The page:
does not participate in second round of government support


As of 1 June, will no longer make use of the NOW scheme, the emergency package from the Dutch government that meets the wage costs of employees. Head of personnel policy Paulo Pisano announced this to the employees of the Amsterdam tech company on Friday. “By asking for support from certain governments [Nederland en het Verenigd Koninkrijk] we bought time, ”Pisano wrote in a message on the intranet of Booking. “Although we are very grateful for the help, the aid does not solve the problems in the longer term.”

Now that the first emergency package has expired, the way is clear for Booking to announce a termination round. The website is going through the biggest crisis since its inception and saw the number of bookings drop by 85 percent last month. The NOW grant – which pays up to 90 percent of salaries if sales fall by a minimum of 20 percent – is only paid if a company pledges not to fire employees. 17,500 people work at Booking, 5,500 of whom are in the Netherlands.

If Booking had signed up for an extension of the NOW scheme, the company would have been faced with new requirements. For example, companies that receive government support after June 1 are not allowed to pay out profits to shareholders, pay out bonuses or buy back their own shares. The company does not want to respond to the question of how much government support Booking has received.

Also read this research article: Booking is party time: how could the travel giant get in trouble?

Billions of profits

The fact that Booking appealed for support has led the company to criticize trade unions, politicians and consumers in recent weeks. Until this year, Booking made a standard profit of billions, up from 4 billion euros last year. In the first quarter of this year, Booking made a loss of more than 600 million euros.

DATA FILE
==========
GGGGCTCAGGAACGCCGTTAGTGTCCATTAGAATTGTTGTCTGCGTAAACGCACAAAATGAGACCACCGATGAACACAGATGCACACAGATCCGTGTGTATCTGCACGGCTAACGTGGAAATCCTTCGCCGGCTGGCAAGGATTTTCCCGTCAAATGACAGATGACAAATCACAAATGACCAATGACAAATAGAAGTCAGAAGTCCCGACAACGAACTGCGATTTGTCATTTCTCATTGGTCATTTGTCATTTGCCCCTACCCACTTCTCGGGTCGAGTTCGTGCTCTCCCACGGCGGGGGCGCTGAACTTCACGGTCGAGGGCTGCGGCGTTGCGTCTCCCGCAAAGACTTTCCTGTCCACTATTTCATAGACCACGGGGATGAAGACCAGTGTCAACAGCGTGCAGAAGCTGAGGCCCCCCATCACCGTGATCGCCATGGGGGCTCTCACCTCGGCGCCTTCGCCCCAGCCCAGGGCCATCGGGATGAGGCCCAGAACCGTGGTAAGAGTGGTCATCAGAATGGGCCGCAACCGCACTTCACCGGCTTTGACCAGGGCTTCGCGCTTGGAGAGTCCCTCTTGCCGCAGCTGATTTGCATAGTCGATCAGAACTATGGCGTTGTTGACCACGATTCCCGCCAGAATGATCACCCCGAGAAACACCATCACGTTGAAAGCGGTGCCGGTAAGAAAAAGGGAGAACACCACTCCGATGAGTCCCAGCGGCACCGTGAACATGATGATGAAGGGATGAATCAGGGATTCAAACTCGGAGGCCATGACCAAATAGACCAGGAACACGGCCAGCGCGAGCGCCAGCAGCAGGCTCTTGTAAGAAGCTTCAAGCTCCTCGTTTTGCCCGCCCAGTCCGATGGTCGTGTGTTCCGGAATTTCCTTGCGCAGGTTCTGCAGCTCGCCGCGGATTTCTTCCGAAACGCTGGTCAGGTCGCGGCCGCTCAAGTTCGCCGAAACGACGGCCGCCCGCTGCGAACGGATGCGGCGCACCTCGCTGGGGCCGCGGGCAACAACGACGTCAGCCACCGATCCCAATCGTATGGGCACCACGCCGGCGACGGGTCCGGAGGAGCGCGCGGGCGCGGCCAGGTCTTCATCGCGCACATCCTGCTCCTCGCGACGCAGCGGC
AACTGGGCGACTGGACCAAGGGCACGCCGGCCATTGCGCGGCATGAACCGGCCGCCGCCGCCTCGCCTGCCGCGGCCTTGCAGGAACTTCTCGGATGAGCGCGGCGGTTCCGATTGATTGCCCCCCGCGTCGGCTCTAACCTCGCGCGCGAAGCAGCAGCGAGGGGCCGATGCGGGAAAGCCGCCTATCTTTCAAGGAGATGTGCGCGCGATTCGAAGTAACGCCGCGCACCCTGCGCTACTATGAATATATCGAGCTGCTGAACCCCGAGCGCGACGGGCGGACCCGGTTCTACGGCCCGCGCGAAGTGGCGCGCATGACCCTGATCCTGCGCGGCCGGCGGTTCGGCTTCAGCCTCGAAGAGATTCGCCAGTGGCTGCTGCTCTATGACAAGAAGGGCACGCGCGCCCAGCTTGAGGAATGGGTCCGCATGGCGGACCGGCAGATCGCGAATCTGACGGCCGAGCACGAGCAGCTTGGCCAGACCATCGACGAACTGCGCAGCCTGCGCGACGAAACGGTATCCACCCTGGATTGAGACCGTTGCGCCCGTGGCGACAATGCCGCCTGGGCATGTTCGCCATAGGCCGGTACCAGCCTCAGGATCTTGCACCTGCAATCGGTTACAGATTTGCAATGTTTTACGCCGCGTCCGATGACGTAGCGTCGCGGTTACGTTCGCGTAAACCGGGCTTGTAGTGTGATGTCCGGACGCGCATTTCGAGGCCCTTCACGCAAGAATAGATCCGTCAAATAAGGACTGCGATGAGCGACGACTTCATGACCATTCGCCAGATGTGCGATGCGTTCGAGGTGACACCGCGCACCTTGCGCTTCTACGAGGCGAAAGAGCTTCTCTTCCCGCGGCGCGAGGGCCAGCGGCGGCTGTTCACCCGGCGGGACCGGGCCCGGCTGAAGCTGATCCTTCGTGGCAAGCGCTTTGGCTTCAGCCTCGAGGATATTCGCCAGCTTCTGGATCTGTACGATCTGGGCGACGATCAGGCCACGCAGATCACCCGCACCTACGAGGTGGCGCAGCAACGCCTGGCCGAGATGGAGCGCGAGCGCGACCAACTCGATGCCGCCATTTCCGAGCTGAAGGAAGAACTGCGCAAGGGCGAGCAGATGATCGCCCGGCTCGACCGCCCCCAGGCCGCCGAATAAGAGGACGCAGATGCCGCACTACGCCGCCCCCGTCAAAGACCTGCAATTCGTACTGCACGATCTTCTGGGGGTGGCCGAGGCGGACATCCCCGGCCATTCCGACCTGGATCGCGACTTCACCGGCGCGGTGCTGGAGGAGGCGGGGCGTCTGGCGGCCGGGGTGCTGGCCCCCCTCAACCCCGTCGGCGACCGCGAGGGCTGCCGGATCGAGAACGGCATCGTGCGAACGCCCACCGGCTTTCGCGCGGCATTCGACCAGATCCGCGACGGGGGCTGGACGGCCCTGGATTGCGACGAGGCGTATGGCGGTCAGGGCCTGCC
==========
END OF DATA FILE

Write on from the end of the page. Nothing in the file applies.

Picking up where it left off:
As a result of agreements with the Tax Authorities up to and including 2019, Booking received approximately 2.2 billion euros in tax discount, due to the innovative nature of the activities, NRC earlier. In the past five years, Booking has also repurchased EUR 20 billion in treasury shares. Booking itself, on the other hand, states that it has also paid billions in taxes in the Netherlands.

Internal tensions

The crisis in which Booking finds itself has led to internal tensions between the works council (OR) and the management of the company. In April, booking chief Glenn Fogel, who speaks to his home-working staff via video calls, announced in April that “likely” employees should leave because of the company’s “dizzying” drop in sales.

Last Monday, Fogel informed his employees about a layoff round at Agoda, a sister company of Booking. 1,500 employees leave a quarter of the workforce. The CEO also promised that, partly due to government support in the Netherlands and the United Kingdom, no redundancies will have to be made at Booking until the end of June. “We will have to keep thinking about what the future and size of the company should be,” said Fogel.

The Works Council and Booking are discussing what a social plan, which should ensure the departure of employees in the right direction, will look like. Employees have now joined the union en masse: hundreds of Booking employees have joined the FNV union in recent weeks.

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